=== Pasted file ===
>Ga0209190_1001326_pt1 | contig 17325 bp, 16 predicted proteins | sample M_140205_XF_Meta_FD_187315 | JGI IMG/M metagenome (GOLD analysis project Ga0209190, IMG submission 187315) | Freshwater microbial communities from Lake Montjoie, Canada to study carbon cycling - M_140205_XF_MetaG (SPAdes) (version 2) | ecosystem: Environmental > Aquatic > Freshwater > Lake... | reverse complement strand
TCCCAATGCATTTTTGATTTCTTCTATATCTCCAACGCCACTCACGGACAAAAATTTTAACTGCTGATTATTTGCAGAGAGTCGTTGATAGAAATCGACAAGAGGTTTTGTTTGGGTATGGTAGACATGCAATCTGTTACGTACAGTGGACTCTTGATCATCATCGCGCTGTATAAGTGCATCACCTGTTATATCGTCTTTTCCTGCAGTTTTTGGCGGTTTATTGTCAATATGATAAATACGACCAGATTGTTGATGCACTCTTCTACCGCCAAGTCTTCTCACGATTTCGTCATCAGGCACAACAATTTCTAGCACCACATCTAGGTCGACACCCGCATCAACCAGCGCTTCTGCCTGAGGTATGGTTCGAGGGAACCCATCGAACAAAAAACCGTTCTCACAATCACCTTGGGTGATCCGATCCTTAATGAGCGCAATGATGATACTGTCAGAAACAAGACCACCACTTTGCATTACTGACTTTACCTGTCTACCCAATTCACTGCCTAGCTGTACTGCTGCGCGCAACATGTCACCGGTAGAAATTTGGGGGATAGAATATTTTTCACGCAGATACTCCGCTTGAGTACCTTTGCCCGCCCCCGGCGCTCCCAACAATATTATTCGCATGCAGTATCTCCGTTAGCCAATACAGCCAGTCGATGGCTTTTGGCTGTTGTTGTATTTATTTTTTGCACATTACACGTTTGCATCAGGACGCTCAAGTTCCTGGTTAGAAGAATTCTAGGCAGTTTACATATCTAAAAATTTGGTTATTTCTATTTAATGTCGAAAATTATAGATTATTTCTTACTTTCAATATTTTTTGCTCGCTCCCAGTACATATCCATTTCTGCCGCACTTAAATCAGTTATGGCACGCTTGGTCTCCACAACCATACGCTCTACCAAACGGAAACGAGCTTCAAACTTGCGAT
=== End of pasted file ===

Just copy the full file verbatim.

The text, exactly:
>Ga0209190_1001326_pt1 | contig 17325 bp, 16 predicted proteins | sample M_140205_XF_Meta_FD_187315 | JGI IMG/M metagenome (GOLD analysis project Ga0209190, IMG submission 187315) | Freshwater microbial communities from Lake Montjoie, Canada to study carbon cycling - M_140205_XF_MetaG (SPAdes) (version 2) | ecosystem: Environmental > Aquatic > Freshwater > Lake... | reverse complement strand
TCCCAATGCATTTTTGATTTCTTCTATATCTCCAACGCCACTCACGGACAAAAATTTTAACTGCTGATTATTTGCAGAGAGTCGTTGATAGAAATCGACAAGAGGTTTTGTTTGGGTATGGTAGACATGCAATCTGTTACGTACAGTGGACTCTTGATCATCATCGCGCTGTATAAGTGCATCACCTGTTATATCGTCTTTTCCTGCAGTTTTTGGCGGTTTATTGTCAATATGATAAATACGACCAGATTGTTGATGCACTCTTCTACCGCCAAGTCTTCTCACGATTTCGTCATCAGGCACAACAATTTCTAGCACCACATCTAGGTCGACACCCGCATCAACCAGCGCTTCTGCCTGAGGTATGGTTCGAGGGAACCCATCGAACAAAAAACCGTTCTCACAATCACCTTGGGTGATCCGATCCTTAATGAGCGCAATGATGATACTGTCAGAAACAAGACCACCACTTTGCATTACTGACTTTACCTGTCTACCCAATTCACTGCCTAGCTGTACTGCTGCGCGCAACATGTCACCGGTAGAAATTTGGGGGATAGAATATTTTTCACGCAGATACTCCGCTTGAGTACCTTTGCCCGCCCCCGGCGCTCCCAACAATATTATTCGCATGCAGTATCTCCGTTAGCCAATACAGCCAGTCGATGGCTTTTGGCTGTTGTTGTATTTATTTTTTGCACATTACACGTTTGCATCAGGACGCTCAAGTTCCTGGTTAGAAGAATTCTAGGCAGTTTACATATCTAAAAATTTGGTTATTTCTATTTAATGTCGAAAATTATAGATTATTTCTTACTTTCAATATTTTTTGCTCGCTCCCAGTACATATCCATTTCTGCCGCACTTAAATCAGTTATGGCACGCTTGGTCTCCACAACCATACGCTCTACCAAACGGAAACGAGCTTCAAACTTGCGAT